When rent is due, landlords and tenants both worry now
During the pandemic, it’s not just renters who are having trouble paying the bills. Landlords are stressed too. And with a ban on evictions, they’ve lost a degree of control over their own finances.
Megan Crouch is a medical assistant who can’t pay her rent.
She works in an orthopedic office where things were slow during the ban on elective surgeries. She’s a new employee, so she hadn’t accrued any paid time off yet.
Then, she lost her childcare.
“So I actually ended up having to take a personal leave of absence from work until, I don’t know, until the world decides to stop ending?" she said in a Zoom interview.
As if on cue, her toddler Xzavier waddled up and demanded her attention: "Mom, I'm clean now. Mom, I'm clean now."
"Good job," she told him, before turning back to her phone's screen.
"It’s a helpless feeling," she continued. "I can’t stick my son in a closet for nine hours a day so I can go to work."
Crouch applied for, and has begun receiving unemployment. But after three weeks of no pay, she said it wasn’t enough to catch up on her bills.
“I’ve never been this far behind on everything,” she said.
Crouch said she worked out a deal with her landlord. She’d pay half of April, and the rest later. But now it’s May, and she still can’t pay.
“You know, I’m glad that they’re working with me, but on the other hand, I panic, because at any point, they could say, 'We’re losing out too much on this and we can’t be as lenient anymore'” she said.
Karl Neiders owns her building. He said he’s glad Crouch was transparent with her financial situation. It lets him plan ahead and project cash flow across his 4,000 or so apartment units. But like his tenant, he worries things will only get worse.
“We have Tuesday meetings and our area managers come in and they talk about, they say we talked about this distressed family: a single mother, two children," he said. "And she’s worried about getting food, and now we’re not talking about where to get rent resources, we’re talking about where to get food resources.”
About 12% of his renters aren’t paying now. He says eventually, that’s going to give him trouble.
“We can take care of our residents most all the time. We do everything we can.”
Neiders, who is soft-spoken and thoughtful in his responses, struggled to find words for what came next.
“The eventuality is that we’re gonna – that we be at conflict with what our morals are, which is do the right thing and take care of the resident. And we want that to last. We want to take care of them.”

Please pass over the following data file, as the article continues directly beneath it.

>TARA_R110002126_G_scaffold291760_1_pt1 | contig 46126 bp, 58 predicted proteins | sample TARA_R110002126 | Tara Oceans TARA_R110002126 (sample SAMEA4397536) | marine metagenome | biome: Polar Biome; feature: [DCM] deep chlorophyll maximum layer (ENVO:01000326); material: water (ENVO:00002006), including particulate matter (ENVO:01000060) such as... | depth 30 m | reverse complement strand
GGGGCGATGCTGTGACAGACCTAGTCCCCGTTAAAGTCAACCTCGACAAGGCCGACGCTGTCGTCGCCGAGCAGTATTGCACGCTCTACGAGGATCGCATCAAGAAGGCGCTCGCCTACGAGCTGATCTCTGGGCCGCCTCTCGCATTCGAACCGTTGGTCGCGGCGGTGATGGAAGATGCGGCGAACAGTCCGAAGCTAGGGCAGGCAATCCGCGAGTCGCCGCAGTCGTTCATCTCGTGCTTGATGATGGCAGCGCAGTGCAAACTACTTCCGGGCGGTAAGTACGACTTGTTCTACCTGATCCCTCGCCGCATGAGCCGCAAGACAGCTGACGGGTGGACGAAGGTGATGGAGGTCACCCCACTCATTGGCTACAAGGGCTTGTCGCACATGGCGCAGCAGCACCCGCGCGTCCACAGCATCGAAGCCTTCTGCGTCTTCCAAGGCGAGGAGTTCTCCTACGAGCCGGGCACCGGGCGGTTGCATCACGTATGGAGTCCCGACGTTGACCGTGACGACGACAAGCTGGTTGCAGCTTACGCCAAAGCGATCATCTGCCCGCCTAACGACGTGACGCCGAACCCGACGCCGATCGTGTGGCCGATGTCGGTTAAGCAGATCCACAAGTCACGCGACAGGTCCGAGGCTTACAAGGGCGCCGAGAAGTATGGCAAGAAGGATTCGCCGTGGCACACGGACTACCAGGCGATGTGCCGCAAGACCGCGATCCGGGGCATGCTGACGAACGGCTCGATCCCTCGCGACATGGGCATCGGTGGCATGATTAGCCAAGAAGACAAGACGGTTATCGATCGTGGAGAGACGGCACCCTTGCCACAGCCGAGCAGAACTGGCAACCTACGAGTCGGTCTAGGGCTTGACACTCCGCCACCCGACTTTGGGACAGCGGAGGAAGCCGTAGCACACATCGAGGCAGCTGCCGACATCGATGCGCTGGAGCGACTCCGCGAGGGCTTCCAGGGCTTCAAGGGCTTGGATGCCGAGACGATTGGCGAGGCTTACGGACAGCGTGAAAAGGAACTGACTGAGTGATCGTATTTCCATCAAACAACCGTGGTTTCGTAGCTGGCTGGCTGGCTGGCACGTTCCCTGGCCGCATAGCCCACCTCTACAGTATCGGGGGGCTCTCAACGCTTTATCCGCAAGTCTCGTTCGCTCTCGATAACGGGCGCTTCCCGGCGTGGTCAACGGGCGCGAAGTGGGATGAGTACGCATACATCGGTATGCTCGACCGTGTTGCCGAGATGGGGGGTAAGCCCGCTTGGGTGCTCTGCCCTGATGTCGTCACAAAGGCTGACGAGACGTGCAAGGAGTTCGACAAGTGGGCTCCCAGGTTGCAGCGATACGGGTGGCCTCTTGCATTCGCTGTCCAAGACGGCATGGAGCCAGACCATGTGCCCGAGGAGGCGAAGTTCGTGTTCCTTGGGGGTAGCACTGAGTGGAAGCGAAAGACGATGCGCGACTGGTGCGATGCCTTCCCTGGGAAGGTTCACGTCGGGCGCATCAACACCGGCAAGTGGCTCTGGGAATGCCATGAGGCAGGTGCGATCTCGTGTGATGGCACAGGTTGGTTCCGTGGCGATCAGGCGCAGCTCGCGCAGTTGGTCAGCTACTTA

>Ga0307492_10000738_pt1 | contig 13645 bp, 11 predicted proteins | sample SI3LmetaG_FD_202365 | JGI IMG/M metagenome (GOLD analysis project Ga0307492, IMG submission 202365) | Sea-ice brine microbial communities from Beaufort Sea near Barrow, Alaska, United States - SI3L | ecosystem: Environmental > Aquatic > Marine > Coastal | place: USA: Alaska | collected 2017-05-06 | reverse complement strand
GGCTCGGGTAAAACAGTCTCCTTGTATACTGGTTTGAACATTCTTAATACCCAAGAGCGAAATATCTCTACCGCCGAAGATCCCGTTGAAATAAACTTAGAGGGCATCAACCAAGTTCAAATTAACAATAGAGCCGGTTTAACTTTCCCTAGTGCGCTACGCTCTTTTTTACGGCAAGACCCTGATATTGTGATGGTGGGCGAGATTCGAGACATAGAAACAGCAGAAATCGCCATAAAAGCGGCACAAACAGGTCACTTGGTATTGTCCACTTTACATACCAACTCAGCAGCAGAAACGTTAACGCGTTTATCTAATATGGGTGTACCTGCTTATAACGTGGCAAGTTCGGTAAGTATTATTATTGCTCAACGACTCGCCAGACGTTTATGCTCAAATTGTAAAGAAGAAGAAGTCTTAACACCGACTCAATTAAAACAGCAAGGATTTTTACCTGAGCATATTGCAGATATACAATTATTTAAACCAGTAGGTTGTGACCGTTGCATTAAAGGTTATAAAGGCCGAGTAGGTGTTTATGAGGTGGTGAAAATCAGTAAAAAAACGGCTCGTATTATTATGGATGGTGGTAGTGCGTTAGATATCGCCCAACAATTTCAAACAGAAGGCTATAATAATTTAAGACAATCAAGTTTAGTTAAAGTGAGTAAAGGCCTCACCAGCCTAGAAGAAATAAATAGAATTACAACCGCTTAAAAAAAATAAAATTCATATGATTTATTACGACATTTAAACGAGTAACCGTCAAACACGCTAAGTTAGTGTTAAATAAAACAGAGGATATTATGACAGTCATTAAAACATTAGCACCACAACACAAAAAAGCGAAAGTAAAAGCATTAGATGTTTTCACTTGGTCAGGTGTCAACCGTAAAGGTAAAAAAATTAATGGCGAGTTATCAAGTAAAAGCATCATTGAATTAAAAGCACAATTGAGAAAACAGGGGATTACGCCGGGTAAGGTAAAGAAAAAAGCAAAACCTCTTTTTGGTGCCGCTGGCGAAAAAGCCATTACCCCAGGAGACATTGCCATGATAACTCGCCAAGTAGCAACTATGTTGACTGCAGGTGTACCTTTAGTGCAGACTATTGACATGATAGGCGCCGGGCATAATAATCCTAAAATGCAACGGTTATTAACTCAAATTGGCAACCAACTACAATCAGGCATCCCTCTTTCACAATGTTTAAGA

Neiders said the state needs to get better and faster at distributing unemployment to people who file for it, so that they can pay their rent. Because, he said, it's his experience that many renters who get too far behind never climb out of that hole.
The stress renters everywhere are facing today has galvanized activists. They want to see relief go beyond deferred rent.
“It’s not even close to good enough,” said Holly Blue, a Seattle resident working for the organizations Rent Strike 2020 and the Puget Sound Tenants Union.
“Deferring the due date ... All it does is make sure that instead of being evicted when the moratorium ends, people are just being buried under thousands of dollars of debt,” she said.
Blue said renters need to leverage the power they have now and ask landlords for more. She said landlords could look at the renters need, and forgive rent selectively, or “ideally, you’d just forgive everyone’s rent, and we just kind of take a pause for a few months. I promise you, they can take the hit. All but a couple people.”
Dana Frank disputes the claim that landlords can just absorb that cost. She’s a property owner with about 150 renters; many in Seattle's Central District.
She’s frustrated that Seattle just extended the moratorium on evictions. She said that gives renters an excuse not to pay even when they can pay.
Frank said, recently, "one of the residents told us 'Well, I've got my half; my roommate doesn't.' Well, we always look at rent as a whole."
Frank, who employs a number of people including a handyman she calls on so often she jokingly refers to him as "my husband from the waist up," worries about failing to meet her payroll or even losing her properties.
“My parents started investing as African Americans in the 1950s, having to fight redlining and we put pickets on banks to get funding. And then here I am, 35 years later, still fighting government to get rent for housing --quality housing.”
Holly Blue, the Rent Strike activist, agreed that "some of these expenses are legitimate," but suggested that landlords could open their books, list their expenses and ask renters to at least cover their costs during the pandemic.
"They wouldn't make a profit," she said, but they could at least skate through the pandemic.
"But that's not happening," she said.
Property owners said that approach wouldn't work.
In the end, we’ll know which landlords could absorb the cost of unpaid rent and which couldn’t when they either survive the financial crisis or start selling off their properties.